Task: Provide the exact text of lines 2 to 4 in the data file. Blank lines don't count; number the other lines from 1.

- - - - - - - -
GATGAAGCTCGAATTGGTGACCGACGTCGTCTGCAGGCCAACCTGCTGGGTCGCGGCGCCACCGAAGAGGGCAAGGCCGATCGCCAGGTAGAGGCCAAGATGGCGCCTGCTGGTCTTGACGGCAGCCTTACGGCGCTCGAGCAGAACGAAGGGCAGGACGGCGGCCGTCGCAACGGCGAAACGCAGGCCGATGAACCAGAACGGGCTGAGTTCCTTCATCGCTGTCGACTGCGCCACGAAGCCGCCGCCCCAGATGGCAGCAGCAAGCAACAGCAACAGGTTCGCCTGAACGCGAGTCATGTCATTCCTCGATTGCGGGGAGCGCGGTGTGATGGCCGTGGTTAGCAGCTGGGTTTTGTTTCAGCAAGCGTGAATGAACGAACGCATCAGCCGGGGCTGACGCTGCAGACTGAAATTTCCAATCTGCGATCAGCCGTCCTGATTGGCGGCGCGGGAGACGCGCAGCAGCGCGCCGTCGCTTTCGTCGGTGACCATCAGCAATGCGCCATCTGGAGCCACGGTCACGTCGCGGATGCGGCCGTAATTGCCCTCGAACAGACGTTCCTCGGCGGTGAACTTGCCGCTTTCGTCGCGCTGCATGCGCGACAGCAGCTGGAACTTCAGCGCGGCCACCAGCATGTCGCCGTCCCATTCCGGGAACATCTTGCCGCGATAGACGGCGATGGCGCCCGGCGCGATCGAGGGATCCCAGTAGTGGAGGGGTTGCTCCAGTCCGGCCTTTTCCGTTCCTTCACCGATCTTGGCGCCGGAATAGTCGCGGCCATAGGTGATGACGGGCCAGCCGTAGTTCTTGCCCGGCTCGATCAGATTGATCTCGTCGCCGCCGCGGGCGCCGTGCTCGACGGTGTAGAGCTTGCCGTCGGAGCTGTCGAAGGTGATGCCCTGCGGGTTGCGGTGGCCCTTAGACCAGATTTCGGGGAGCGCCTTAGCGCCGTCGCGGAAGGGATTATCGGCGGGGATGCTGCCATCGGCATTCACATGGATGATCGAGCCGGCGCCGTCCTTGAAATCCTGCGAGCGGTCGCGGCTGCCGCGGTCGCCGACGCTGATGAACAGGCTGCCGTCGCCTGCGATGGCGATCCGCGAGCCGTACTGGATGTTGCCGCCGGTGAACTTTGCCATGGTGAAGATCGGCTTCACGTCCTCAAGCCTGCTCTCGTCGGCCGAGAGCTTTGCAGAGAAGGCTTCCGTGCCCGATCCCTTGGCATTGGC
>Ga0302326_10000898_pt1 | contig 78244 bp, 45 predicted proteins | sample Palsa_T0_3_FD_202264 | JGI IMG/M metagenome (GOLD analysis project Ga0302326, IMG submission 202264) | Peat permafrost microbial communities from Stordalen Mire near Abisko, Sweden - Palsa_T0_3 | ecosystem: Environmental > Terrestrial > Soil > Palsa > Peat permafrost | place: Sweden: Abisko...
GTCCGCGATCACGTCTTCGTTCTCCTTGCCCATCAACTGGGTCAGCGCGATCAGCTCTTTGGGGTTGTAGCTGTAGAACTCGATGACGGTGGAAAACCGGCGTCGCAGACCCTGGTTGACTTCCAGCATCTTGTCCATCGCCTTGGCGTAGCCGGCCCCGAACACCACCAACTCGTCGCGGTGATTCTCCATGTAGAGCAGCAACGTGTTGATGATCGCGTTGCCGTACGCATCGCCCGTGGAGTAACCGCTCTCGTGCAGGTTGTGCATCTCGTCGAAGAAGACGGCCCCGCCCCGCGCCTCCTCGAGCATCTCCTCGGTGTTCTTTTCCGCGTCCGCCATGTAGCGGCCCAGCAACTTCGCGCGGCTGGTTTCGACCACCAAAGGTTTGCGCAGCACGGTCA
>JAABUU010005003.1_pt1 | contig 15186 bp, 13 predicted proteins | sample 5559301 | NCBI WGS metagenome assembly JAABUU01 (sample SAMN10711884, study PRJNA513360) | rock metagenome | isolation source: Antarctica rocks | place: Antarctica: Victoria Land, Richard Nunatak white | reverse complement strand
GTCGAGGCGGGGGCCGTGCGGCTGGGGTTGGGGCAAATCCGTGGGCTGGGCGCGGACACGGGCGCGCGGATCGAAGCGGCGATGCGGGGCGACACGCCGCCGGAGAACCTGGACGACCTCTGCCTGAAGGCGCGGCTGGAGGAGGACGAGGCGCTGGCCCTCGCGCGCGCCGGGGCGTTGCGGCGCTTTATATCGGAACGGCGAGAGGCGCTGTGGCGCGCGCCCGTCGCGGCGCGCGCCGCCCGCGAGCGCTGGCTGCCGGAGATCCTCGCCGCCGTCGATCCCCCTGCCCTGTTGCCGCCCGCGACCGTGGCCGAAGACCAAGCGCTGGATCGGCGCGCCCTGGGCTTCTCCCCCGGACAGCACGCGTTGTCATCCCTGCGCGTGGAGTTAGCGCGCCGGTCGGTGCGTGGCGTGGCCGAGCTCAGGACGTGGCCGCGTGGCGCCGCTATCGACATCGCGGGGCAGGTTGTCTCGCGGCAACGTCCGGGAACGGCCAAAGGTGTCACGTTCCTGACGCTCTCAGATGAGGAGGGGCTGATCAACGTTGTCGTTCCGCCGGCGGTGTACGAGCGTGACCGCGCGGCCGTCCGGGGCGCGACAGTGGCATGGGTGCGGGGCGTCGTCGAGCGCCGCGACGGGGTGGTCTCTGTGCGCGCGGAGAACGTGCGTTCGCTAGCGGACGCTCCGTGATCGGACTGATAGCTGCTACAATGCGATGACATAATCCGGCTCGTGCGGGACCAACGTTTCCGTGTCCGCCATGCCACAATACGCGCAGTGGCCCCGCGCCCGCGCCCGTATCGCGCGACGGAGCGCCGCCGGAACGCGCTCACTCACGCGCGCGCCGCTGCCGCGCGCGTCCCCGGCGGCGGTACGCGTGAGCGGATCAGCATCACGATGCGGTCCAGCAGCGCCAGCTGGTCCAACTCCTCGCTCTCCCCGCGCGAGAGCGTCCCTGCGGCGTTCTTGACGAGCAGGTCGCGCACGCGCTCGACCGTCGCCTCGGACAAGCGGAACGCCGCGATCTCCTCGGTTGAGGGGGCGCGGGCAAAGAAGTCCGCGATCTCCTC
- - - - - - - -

>Ga0302326_10000898_pt1 | contig 78244 bp, 45 predicted proteins | sample Palsa_T0_3_FD_202264 | JGI IMG/M metagenome (GOLD analysis project Ga0302326, IMG submission 202264) | Peat permafrost microbial communities from Stordalen Mire near Abisko, Sweden - Palsa_T0_3 | ecosystem: Environmental > Terrestrial > Soil > Palsa > Peat permafrost | place: Sweden: Abisko...
GTCCGCGATCACGTCTTCGTTCTCCTTGCCCATCAACTGGGTCAGCGCGATCAGCTCTTTGGGGTTGTAGCTGTAGAACTCGATGACGGTGGAAAACCGGCGTCGCAGACCCTGGTTGACTTCCAGCATCTTGTCCATCGCCTTGGCGTAGCCGGCCCCGAACACCACCAACTCGTCGCGGTGATTCTCCATGTAGAGCAGCAACGTGTTGATGATCGCGTTGCCGTACGCATCGCCCGTGGAGTAACCGCTCTCGTGCAGGTTGTGCATCTCGTCGAAGAAGACGGCCCCGCCCCGCGCCTCCTCGAGCATCTCCTCGGTGTTCTTTTCCGCGTCCGCCATGTAGCGGCCCAGCAACTTCGCGCGGCTGGTTTCGACCACCAAAGGTTTGCGCAGCACGGTCA
>JAABUU010005003.1_pt1 | contig 15186 bp, 13 predicted proteins | sample 5559301 | NCBI WGS metagenome assembly JAABUU01 (sample SAMN10711884, study PRJNA513360) | rock metagenome | isolation source: Antarctica rocks | place: Antarctica: Victoria Land, Richard Nunatak white | reverse complement strand